Mother Teresa came in first, with 49 percent of Americans putting her at the top; the Rev. Dr. Martin Luther King Jr., ranked second, with 34 percent placing him on the same list. But, the polling agency would later write, “King was far from universally revered during his lifetime.” They noted that in 1966, 63 percent of Americans held a negative view of the civil rights leader, while just 32 percent held a positive one. This was a marked reversal from five years earlier, when 41 percent of Americans gave King a positive rating and 37 percent a negative one.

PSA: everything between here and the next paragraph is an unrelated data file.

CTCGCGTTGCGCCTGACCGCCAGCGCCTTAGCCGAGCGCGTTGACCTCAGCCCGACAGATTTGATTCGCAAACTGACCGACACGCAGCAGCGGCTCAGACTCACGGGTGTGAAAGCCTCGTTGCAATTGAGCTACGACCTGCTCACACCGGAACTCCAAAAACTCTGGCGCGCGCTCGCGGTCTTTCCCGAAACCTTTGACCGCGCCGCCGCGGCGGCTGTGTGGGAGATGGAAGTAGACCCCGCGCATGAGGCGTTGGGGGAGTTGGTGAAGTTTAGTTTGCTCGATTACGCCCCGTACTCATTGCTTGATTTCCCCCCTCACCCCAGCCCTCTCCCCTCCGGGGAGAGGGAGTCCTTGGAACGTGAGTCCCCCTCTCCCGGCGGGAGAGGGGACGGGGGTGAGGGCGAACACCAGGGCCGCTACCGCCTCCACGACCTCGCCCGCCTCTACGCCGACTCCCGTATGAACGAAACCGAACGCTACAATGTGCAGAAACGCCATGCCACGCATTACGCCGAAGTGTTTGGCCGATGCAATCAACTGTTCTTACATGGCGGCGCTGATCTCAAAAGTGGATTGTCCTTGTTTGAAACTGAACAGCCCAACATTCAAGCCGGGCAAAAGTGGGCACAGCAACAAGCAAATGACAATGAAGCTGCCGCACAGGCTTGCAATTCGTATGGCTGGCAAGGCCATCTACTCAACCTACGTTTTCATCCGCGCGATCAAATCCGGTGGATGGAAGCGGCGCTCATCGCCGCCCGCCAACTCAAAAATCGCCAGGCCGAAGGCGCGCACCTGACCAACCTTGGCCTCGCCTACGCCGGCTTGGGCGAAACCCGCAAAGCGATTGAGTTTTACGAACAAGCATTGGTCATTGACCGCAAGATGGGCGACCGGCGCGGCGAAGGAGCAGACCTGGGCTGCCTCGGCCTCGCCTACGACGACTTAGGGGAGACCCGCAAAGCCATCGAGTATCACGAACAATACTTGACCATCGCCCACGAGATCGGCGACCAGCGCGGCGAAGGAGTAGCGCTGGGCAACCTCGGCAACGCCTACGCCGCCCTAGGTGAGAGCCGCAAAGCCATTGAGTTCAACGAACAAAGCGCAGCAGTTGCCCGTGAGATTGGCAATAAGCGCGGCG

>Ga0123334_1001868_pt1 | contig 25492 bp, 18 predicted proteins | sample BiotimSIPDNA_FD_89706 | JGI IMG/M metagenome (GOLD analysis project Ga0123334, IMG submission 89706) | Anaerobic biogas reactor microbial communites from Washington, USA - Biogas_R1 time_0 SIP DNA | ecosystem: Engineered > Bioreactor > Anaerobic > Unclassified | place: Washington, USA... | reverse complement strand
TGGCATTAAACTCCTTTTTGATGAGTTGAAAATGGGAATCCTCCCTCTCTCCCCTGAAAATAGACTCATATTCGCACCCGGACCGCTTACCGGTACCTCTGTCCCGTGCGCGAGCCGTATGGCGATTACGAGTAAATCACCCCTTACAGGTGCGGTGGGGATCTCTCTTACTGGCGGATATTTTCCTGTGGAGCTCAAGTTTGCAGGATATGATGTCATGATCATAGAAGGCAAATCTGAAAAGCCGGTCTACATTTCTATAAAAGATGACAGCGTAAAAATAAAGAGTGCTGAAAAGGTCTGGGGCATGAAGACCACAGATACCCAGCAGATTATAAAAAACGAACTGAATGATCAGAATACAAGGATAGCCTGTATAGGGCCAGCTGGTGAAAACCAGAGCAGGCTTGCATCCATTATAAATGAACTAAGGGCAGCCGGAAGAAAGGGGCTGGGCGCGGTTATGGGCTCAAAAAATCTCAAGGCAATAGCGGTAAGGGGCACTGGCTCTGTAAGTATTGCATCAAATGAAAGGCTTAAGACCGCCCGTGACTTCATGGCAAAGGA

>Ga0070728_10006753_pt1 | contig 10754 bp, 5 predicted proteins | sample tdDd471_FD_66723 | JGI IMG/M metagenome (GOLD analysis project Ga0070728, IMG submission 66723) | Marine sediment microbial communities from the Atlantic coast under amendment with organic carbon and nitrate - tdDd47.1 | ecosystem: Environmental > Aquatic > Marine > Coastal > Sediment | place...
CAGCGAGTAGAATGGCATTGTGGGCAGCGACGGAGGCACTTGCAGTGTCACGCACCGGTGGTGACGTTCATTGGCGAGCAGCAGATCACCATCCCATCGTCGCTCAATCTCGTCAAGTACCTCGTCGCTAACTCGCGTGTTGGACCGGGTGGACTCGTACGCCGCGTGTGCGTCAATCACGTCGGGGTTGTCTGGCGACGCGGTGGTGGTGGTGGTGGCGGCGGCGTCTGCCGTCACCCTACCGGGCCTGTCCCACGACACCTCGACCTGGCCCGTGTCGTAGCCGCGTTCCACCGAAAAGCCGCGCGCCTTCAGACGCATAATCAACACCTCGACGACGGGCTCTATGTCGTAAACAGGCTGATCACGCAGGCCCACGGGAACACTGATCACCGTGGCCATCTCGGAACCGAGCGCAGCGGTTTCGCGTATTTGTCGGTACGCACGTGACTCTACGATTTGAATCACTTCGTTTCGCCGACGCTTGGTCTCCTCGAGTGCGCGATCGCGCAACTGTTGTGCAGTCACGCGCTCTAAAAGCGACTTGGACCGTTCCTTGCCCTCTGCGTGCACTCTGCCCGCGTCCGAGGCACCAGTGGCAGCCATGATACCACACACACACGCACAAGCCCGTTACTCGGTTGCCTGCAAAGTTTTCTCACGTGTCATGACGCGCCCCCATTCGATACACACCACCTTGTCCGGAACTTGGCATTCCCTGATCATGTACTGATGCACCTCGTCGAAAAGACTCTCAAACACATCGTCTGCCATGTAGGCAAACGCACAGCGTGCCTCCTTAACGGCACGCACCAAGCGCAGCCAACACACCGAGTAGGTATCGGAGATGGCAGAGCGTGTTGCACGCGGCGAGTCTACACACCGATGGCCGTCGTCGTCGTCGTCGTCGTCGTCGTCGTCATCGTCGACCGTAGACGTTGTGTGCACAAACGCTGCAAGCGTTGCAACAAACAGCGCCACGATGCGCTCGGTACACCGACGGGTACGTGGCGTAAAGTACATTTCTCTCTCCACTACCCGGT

King’s slide in popularity coincided with his activism taking a turn from what Americans largely know him for — his campaign for civil rights in the American South — to a much more radical one aimed at the war in Vietnam and poverty.
Continue reading at TheIntercept.com
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